Staff "not from New Zealand" employed on a major publicly-funded roading project were told they were expected to work Waitangi Day, which an employment lawyer says may breach their human rights.

Engineers working on the $850 million Transmission Gully motorway north of Wellington, a public-private partnership involving the NZ Transport Agency, were sent an email on Wednesday discussing who could have Waitangi Day off.

"It is my expectation if you are not from [New Zealand] then all [e]ngineers should be in work tomorrow and use this day to catch up," the email read.

"If you are from [New Zealand] and Waitangi Day is just another public holiday then I would appreciate if you are also at work.


"Those of you from [New Zealand] who feel it is important to have the day off then please enjoy your time off."

A screenshot of the email was sent to the Herald from a concerned former staff member, who said workers were fearful of speaking out.

The 27km four-lane motorway is being built through a public-private partnership, the Wellington Gateway Partnership (WGP), with CPB Contractors and HEB Construction sub-contracted to carry out the design and construction.

An NZTA spokesman confirmed to the Herald the email had been sent by CPB Contractors.

Te Tiriti o Waitangi - The Treaty, explained
Waitangi Day: 'Look after our own' - Brian Tamaki gets stuck into immigrants, China, Ardern
'First Baby' Neve joins in on Waitangi Day celebrations
Jacinda Ardern welcomed on to the birth place of the Treaty of Waitangi

Employment law expert Max Whitehead said he was shocked at the wording of the email.

"That is so badly worded, seems to discriminate against people not from New Zealand, and gives the connotation and slant there would be a negative impression if they requested not to work.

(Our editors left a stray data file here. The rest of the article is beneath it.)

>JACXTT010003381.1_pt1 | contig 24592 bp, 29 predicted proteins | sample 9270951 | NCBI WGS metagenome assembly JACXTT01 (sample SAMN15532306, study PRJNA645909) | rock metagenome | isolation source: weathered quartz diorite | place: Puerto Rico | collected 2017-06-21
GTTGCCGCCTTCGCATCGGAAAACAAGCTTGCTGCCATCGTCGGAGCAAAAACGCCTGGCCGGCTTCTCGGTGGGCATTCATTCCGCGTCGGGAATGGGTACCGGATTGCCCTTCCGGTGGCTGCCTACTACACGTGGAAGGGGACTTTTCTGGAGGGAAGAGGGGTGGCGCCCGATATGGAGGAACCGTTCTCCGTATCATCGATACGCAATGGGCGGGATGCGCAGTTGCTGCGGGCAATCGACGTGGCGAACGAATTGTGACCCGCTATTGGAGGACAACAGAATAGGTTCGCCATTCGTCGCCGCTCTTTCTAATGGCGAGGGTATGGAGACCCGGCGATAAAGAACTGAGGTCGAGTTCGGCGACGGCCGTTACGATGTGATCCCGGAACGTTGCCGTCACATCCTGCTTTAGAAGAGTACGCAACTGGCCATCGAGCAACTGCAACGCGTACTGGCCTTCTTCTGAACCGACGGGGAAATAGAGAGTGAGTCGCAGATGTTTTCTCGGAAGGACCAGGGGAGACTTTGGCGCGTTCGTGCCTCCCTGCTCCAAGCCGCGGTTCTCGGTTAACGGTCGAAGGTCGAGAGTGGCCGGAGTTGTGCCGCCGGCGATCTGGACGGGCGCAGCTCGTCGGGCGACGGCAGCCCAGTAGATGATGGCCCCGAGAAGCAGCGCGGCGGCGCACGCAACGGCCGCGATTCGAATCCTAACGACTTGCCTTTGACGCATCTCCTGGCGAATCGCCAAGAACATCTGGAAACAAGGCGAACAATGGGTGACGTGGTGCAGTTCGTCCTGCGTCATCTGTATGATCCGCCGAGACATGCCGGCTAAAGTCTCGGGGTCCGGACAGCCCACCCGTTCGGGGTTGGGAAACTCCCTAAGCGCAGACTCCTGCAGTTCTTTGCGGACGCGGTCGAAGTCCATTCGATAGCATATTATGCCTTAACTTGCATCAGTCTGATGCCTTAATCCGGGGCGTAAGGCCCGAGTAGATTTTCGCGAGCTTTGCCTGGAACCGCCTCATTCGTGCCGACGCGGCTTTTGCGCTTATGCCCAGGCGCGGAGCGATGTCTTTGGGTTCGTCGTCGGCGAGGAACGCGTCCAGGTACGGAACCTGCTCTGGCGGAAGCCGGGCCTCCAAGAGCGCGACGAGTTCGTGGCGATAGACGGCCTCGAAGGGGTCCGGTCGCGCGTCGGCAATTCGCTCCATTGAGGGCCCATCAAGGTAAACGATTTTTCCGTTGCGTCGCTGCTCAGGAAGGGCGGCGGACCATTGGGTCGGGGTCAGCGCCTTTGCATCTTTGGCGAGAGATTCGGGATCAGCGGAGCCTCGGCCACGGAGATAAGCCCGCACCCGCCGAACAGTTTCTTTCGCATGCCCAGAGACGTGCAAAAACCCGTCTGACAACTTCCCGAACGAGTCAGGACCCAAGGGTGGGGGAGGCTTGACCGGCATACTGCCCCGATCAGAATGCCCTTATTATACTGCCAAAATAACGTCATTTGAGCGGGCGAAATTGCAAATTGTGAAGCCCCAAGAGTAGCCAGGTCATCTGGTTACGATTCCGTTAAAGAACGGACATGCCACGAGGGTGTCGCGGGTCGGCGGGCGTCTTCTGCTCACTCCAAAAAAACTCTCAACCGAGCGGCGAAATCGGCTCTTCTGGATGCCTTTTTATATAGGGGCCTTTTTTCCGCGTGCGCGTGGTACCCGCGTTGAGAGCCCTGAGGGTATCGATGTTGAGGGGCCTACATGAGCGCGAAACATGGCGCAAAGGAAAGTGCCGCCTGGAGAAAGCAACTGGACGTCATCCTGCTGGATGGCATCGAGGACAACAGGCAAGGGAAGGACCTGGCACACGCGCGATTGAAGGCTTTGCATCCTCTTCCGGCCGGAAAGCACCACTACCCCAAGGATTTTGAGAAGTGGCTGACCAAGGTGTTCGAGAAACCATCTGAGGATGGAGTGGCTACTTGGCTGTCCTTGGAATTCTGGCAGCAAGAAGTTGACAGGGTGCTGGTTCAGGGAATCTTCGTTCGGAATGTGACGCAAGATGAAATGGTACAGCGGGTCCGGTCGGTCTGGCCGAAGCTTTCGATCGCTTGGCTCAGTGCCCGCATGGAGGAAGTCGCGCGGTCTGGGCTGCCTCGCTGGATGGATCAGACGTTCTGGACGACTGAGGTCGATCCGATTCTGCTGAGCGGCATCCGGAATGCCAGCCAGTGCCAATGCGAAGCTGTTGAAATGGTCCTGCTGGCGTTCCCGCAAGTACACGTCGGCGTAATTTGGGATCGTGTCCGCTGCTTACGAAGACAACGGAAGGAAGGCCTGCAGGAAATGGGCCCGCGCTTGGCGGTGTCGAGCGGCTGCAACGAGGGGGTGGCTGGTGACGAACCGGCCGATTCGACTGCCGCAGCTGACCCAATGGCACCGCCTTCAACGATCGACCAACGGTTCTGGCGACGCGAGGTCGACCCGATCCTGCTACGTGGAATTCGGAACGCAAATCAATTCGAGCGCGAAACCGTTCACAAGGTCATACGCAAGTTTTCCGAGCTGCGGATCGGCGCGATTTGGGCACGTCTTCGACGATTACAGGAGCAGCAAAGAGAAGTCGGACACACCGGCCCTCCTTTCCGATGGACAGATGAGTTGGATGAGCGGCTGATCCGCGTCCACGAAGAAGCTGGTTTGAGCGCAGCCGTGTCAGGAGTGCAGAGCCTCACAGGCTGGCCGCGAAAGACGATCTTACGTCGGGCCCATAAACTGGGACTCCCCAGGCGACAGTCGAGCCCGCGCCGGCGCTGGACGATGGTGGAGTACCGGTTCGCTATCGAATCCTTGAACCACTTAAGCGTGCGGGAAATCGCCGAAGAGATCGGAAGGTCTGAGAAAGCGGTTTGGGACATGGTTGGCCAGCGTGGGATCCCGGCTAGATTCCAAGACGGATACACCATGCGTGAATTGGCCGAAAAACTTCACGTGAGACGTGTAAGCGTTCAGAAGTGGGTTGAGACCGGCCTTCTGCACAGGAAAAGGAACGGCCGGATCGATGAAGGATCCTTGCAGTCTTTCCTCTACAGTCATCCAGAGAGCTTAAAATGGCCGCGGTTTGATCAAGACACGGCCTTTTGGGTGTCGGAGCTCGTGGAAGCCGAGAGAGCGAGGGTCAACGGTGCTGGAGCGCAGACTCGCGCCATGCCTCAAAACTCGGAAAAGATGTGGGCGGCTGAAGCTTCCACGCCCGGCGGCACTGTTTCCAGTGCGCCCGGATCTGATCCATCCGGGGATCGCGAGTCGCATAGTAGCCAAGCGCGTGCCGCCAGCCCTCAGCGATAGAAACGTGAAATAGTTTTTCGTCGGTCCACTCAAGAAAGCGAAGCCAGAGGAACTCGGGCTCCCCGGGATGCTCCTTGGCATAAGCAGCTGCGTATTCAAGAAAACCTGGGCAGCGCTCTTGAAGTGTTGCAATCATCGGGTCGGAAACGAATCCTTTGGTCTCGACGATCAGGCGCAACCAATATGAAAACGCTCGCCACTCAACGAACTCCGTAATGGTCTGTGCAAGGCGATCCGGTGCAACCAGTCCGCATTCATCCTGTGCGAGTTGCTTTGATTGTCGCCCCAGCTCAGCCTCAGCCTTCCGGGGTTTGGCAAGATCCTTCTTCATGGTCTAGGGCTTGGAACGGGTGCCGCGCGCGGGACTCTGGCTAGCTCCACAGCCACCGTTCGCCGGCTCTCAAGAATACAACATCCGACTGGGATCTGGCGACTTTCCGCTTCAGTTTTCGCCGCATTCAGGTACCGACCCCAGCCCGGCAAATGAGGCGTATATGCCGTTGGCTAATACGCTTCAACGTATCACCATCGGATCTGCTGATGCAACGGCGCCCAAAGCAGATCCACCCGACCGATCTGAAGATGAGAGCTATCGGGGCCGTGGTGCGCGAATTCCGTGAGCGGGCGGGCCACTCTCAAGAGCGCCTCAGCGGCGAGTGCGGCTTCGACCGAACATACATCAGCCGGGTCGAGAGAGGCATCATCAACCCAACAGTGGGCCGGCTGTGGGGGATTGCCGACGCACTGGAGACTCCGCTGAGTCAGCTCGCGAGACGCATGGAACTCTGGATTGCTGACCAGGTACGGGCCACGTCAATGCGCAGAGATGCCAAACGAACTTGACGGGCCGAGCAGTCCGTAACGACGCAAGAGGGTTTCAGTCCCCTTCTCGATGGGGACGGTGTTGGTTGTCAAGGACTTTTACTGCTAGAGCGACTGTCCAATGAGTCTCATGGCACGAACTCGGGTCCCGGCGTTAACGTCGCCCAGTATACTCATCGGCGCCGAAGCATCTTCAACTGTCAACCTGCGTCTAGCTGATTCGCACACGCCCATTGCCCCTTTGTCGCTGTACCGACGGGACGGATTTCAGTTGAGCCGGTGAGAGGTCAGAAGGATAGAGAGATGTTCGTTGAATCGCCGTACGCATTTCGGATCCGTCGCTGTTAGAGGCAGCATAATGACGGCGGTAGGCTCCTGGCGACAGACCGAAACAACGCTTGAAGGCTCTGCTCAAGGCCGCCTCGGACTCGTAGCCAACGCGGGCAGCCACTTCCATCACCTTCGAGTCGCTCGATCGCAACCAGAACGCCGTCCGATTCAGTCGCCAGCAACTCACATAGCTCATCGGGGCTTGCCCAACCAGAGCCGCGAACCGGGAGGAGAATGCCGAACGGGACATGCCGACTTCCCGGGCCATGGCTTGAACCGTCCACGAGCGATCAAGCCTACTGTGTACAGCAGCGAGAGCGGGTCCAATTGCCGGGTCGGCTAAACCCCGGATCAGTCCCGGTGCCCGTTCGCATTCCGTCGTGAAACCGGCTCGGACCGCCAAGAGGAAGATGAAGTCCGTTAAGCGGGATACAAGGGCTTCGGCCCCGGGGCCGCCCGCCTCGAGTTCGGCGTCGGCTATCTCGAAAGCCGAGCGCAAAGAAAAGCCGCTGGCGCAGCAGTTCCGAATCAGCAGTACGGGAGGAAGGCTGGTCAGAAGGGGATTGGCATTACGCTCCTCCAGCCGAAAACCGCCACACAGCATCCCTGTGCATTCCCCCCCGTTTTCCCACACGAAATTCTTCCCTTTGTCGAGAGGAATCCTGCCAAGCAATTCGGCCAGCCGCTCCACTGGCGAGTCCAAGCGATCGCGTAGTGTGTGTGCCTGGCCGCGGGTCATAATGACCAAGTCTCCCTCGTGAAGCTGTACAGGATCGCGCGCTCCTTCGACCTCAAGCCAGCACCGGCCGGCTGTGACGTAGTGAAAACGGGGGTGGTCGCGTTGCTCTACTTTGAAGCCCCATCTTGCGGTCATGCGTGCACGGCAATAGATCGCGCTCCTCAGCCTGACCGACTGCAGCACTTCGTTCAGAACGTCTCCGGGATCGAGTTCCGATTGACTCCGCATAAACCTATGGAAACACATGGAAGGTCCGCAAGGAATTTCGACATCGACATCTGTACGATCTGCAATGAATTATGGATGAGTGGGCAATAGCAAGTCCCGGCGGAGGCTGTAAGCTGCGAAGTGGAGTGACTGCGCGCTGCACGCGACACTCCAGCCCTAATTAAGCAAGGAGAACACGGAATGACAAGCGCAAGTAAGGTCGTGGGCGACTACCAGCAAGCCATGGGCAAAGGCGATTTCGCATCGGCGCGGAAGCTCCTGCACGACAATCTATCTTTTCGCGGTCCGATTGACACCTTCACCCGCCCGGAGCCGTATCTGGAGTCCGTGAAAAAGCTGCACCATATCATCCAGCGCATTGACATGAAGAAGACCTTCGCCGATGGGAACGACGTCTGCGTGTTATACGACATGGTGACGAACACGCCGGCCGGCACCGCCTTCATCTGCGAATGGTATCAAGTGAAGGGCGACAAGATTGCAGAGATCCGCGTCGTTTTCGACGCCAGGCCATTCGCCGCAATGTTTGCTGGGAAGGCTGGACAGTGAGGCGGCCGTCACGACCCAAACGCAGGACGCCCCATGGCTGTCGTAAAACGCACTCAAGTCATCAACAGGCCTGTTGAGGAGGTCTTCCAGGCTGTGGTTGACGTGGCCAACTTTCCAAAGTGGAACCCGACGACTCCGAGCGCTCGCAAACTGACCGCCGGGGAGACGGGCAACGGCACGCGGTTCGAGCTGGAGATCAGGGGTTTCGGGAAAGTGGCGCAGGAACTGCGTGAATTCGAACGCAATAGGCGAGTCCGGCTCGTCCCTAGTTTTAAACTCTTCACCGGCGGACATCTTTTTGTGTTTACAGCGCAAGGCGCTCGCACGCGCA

"It also seems an insult to us Kiwis - Waitangi Day is a special day for us, and we'd like people coming here to be able to enjoy it with us."


All workers were entitled to have Waitangi Day off unless it was explicitly stated in their employment agreement they could be required to work, Whitehead said.

However, to discriminate against workers because of their race, ethnic or national origins - which includes nationality or citizenship - would be a breach of the Human Rights Act.

"There may be requirements in their contracts to work Waitangi Day, but that is no way to go about speaking to staff," Whitehead said.

NZTA senior project delivery manager Andrew Thackwray said the agency recognised the importance of Waitangi Day for everyone in New Zealand, and they were "disappointed" by the email.

"It is important to us that anyone working for, or on behalf of, the [NZTA] is able to observe and celebrate Waitangi Day should they choose to, and we are addressing this directly with the contractor."

A spokesman for the Ministry of Business, Innovation and Employment said anyone working as an employee in New Zealand was covered by employment law, whatever their country of origin.

An employee could only be required to work on a public holiday if this was a condition of their employment agreement.

If an employee worked on a public holiday they would be entitled to payment of at least time and a half for the hours worked.

If the day worked was also an otherwise working day then they would be entitled to a full paid alternative holiday to use at a later time.

A spokeswoman for the Human Rights Commission said if an employee believed they had been discriminated against by an employer on the grounds of national origins then they could lay a complaint to the Commission.